Photographing Urban Ruins of an Exploding City: Images of 21st- Century Mumbai
Keywords: 
Textile mills
Shrinking
Ruins
Post-industrialism
Photography
Mill lands
Global south
Exploding
Deindustrialization
Materias Investigacion::Arquitectura
Issue Date: 
2016
Publisher: 
Servicio de Publicaciones Universidad de Navarra
ISBN: 
978-848081-518-5
Citation: 
Woods, M. (2016) ""Photographing Urban Ruins of an Exploding City: Images of 21st- Century Mumbai"" En: Alcolea, R.A, Tárrago-Mingo, J., (eds.), en Congreso internacional: Inter photo arch ""Interacciones"", celebrado en Pamplona, los días 2 al 4 de Noviembre de 2016, (pp. 402-413)
Abstract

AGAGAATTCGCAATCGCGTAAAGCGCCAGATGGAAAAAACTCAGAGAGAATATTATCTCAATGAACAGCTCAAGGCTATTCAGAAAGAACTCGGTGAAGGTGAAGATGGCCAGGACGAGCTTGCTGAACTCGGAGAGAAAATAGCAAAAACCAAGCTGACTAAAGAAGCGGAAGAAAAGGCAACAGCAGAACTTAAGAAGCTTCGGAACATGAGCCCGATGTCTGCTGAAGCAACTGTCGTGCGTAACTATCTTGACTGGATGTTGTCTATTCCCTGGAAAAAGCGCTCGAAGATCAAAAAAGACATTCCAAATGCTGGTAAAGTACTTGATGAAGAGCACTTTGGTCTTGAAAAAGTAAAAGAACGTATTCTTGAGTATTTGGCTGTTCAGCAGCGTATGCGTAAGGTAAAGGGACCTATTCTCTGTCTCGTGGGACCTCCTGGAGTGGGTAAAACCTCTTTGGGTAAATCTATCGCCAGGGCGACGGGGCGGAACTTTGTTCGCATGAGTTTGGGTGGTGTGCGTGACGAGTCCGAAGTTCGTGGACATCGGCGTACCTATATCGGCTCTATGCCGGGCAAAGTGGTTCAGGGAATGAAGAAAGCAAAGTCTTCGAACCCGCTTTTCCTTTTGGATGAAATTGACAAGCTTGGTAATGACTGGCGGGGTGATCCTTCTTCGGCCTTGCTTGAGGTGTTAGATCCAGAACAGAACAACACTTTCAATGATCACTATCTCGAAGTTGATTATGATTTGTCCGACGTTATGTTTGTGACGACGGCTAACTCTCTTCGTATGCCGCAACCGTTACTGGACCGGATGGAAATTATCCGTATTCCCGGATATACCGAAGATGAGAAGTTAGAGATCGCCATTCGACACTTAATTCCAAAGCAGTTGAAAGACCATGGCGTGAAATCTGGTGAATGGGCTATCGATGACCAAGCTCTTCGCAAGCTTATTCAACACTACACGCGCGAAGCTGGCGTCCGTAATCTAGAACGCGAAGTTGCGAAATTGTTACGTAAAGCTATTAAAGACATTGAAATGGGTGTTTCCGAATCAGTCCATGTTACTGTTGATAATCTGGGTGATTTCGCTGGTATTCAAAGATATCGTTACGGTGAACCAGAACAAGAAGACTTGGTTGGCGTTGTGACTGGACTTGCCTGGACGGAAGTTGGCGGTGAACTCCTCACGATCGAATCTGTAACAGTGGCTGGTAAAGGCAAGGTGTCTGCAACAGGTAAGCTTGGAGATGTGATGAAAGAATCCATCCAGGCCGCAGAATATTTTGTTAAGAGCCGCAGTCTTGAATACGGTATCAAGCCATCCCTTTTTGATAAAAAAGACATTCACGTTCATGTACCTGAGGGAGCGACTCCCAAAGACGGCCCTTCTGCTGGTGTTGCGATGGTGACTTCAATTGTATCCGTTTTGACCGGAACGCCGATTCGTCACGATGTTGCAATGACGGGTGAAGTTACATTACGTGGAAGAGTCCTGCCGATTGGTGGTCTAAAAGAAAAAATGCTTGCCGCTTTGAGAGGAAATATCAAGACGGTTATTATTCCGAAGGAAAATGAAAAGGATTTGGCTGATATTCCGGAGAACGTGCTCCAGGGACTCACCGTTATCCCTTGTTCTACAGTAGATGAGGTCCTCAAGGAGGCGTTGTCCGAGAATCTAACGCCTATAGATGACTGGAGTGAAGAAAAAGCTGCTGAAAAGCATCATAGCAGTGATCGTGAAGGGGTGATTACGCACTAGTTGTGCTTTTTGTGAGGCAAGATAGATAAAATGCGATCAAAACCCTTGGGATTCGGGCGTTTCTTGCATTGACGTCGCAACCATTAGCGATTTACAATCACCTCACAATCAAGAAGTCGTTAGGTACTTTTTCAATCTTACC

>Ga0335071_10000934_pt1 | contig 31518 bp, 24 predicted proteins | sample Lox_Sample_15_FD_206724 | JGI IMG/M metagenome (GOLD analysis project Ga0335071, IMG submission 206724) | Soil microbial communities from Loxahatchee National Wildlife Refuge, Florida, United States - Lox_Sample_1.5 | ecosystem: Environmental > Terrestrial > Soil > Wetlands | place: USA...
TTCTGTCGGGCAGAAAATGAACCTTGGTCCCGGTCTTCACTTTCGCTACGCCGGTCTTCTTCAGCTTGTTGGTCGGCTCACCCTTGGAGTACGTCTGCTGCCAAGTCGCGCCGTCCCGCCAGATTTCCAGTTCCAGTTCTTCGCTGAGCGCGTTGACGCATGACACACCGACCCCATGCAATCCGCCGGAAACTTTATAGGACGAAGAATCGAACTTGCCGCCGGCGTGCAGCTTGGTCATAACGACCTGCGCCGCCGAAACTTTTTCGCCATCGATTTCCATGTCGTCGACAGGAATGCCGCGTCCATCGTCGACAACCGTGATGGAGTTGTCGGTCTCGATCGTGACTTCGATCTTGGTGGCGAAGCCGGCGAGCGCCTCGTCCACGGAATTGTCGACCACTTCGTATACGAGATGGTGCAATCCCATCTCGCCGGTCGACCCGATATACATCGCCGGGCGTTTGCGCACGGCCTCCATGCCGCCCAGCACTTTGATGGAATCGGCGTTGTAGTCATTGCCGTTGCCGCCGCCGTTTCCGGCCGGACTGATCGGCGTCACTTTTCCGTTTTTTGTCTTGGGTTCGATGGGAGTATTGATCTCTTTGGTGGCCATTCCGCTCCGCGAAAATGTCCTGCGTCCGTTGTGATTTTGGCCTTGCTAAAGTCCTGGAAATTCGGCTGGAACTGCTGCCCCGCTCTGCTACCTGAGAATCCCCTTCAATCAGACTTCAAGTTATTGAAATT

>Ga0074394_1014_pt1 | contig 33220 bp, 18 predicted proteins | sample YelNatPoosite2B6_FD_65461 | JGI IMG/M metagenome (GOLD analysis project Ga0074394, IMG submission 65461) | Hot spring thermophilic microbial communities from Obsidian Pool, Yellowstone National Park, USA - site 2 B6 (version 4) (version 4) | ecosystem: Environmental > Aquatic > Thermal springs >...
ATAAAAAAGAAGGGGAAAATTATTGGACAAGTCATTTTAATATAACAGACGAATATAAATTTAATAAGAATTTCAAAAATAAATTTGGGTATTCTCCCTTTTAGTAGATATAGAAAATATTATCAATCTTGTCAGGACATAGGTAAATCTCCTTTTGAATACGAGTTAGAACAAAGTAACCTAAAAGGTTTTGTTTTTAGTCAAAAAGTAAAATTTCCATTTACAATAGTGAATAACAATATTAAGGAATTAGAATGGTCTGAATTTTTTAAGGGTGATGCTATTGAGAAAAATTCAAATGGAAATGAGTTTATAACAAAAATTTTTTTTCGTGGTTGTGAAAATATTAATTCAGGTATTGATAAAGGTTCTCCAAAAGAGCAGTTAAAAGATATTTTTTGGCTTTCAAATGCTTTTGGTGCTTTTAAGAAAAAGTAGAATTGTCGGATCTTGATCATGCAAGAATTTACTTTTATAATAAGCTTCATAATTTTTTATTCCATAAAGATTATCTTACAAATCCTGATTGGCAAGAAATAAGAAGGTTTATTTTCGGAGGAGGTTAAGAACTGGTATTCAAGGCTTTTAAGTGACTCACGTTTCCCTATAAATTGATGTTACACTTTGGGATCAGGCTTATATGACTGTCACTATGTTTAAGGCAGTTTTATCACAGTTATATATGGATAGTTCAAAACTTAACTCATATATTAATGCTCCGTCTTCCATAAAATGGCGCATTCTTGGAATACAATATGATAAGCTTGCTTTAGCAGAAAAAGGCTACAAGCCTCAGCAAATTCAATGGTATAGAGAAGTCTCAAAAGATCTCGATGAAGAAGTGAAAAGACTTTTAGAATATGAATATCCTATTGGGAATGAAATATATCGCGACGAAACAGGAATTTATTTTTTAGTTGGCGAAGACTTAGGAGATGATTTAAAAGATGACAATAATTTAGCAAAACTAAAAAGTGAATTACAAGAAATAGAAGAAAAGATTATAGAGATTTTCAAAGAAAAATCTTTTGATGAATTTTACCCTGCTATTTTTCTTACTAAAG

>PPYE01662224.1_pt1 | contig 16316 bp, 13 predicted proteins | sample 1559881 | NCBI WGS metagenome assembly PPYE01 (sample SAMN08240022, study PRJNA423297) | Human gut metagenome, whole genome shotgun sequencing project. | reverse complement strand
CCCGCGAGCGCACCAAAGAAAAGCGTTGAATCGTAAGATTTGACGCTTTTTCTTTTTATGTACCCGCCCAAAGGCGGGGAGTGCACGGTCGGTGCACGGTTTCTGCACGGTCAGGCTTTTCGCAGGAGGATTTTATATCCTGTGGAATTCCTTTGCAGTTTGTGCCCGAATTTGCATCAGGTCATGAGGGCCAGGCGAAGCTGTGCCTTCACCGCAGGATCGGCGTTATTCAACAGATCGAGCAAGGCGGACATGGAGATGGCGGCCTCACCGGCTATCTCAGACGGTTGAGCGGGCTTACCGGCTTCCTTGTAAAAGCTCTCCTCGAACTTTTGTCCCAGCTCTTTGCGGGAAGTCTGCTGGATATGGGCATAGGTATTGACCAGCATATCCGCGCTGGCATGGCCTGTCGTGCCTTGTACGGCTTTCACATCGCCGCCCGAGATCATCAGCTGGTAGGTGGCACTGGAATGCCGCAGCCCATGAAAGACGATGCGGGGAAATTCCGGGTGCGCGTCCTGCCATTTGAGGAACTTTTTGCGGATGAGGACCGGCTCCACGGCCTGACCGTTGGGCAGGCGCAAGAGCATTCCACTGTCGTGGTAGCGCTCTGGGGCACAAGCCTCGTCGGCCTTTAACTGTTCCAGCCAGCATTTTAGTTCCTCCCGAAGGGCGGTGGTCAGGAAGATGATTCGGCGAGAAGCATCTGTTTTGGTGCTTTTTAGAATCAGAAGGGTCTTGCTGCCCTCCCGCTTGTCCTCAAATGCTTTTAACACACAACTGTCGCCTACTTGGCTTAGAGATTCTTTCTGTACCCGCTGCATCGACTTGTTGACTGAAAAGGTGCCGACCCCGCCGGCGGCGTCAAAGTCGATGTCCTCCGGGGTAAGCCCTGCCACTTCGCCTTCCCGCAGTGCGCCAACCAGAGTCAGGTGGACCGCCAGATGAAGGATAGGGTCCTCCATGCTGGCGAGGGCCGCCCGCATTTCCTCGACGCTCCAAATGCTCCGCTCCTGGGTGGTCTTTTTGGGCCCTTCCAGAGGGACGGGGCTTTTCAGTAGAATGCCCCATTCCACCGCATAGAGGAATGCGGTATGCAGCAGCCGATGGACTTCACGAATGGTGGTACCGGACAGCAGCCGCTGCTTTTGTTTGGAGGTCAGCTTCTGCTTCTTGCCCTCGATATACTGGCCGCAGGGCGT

Inspired by archaeology and the picturesque, writers, painters, and architects were drawn to real and imagined sites of urban ruin in the 17th and 18th centuries. In the 19th century photographers joined them there. There was also a craving for images of urban decay as counterweights to modernism’s obsession with the new during the 20th century. Today photographers Andrew Moore, Robert Polidori, and Camilo José Vergara autopsy the built remains of economic and natural disasters in shrinking cities like Detroit, Buffalo, and New Orleans. Celebrated in exhibitions and lavish publications, their images raise questions about so-called “ruin or disaster porn” created by outsiders. Here I focus instead on Meera Devidayal’s imagery of industrial ruins in Mumbai, an exploding metropolis of the global south. As a woman and long-time resident of the city she stands apart from the usual suspects of ruin photography in the West. Unlike these photographers, Devidayal has a deep personal connection to Indian textile mills; she explored and photographed them over a period of 2-3 years beginning in 2010.Engines of its modern industrial economy since the 1800s, the city’s mills, called “cathedrals of cotton”, have almost all been demolished for shopping malls and high-rise offices and luxury apartments, architectures of global aspiration. Today only a few mills remain; and most of these are derelict. Amidst landscapes of deindustrialization, she imagines new urban spaces and documents places marginalized men create for themselves there. Devidayal’s work underscores the potential of urban ruins in exploding as well as shrinking cities. Rooted in the city, architecture, and photography, her art is about the terrible beauty and human costs of a Mumbai simultaneously dying and exploding. It speaks to our need for understanding the hazards and opportunities of what the late architect Charles Correa called great cities but terrible places.
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